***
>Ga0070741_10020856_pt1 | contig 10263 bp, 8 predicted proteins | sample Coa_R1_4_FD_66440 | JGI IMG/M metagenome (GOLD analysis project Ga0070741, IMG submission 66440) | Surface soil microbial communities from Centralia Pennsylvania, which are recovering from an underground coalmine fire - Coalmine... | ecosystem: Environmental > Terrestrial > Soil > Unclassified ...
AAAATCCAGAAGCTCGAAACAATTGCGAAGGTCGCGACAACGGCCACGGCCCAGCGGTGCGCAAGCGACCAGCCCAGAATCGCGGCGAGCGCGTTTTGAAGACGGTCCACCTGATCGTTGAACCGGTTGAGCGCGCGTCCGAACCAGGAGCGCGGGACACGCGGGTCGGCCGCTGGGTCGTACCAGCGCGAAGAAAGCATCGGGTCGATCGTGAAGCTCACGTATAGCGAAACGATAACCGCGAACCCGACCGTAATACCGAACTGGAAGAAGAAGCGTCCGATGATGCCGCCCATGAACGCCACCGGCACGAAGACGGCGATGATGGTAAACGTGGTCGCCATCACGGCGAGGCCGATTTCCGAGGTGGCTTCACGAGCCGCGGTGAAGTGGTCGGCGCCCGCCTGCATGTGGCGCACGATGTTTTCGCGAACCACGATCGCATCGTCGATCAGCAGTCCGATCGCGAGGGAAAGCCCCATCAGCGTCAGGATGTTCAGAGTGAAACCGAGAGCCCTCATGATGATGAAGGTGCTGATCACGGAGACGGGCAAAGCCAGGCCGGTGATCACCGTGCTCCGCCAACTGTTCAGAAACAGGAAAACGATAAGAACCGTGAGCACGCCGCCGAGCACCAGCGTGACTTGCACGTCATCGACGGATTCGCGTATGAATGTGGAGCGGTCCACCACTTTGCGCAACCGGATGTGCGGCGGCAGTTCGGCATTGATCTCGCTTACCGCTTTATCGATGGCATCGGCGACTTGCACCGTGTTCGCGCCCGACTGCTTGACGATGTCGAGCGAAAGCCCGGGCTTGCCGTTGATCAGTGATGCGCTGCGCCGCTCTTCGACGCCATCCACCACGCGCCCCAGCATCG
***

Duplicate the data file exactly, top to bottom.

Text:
>Ga0070741_10020856_pt1 | contig 10263 bp, 8 predicted proteins | sample Coa_R1_4_FD_66440 | JGI IMG/M metagenome (GOLD analysis project Ga0070741, IMG submission 66440) | Surface soil microbial communities from Centralia Pennsylvania, which are recovering from an underground coalmine fire - Coalmine... | ecosystem: Environmental > Terrestrial > Soil > Unclassified ...
AAAATCCAGAAGCTCGAAACAATTGCGAAGGTCGCGACAACGGCCACGGCCCAGCGGTGCGCAAGCGACCAGCCCAGAATCGCGGCGAGCGCGTTTTGAAGACGGTCCACCTGATCGTTGAACCGGTTGAGCGCGCGTCCGAACCAGGAGCGCGGGACACGCGGGTCGGCCGCTGGGTCGTACCAGCGCGAAGAAAGCATCGGGTCGATCGTGAAGCTCACGTATAGCGAAACGATAACCGCGAACCCGACCGTAATACCGAACTGGAAGAAGAAGCGTCCGATGATGCCGCCCATGAACGCCACCGGCACGAAGACGGCGATGATGGTAAACGTGGTCGCCATCACGGCGAGGCCGATTTCCGAGGTGGCTTCACGAGCCGCGGTGAAGTGGTCGGCGCCCGCCTGCATGTGGCGCACGATGTTTTCGCGAACCACGATCGCATCGTCGATCAGCAGTCCGATCGCGAGGGAAAGCCCCATCAGCGTCAGGATGTTCAGAGTGAAACCGAGAGCCCTCATGATGATGAAGGTGCTGATCACGGAGACGGGCAAAGCCAGGCCGGTGATCACCGTGCTCCGCCAACTGTTCAGAAACAGGAAAACGATAAGAACCGTGAGCACGCCGCCGAGCACCAGCGTGACTTGCACGTCATCGACGGATTCGCGTATGAATGTGGAGCGGTCCACCACTTTGCGCAACCGGATGTGCGGCGGCAGTTCGGCATTGATCTCGCTTACCGCTTTATCGATGGCATCGGCGACTTGCACCGTGTTCGCGCCCGACTGCTTGACGATGTCGAGCGAAAGCCCGGGCTTGCCGTTGATCAGTGATGCGCTGCGCCGCTCTTCGACGCCATCCACCACGCGCCCCAGCATCG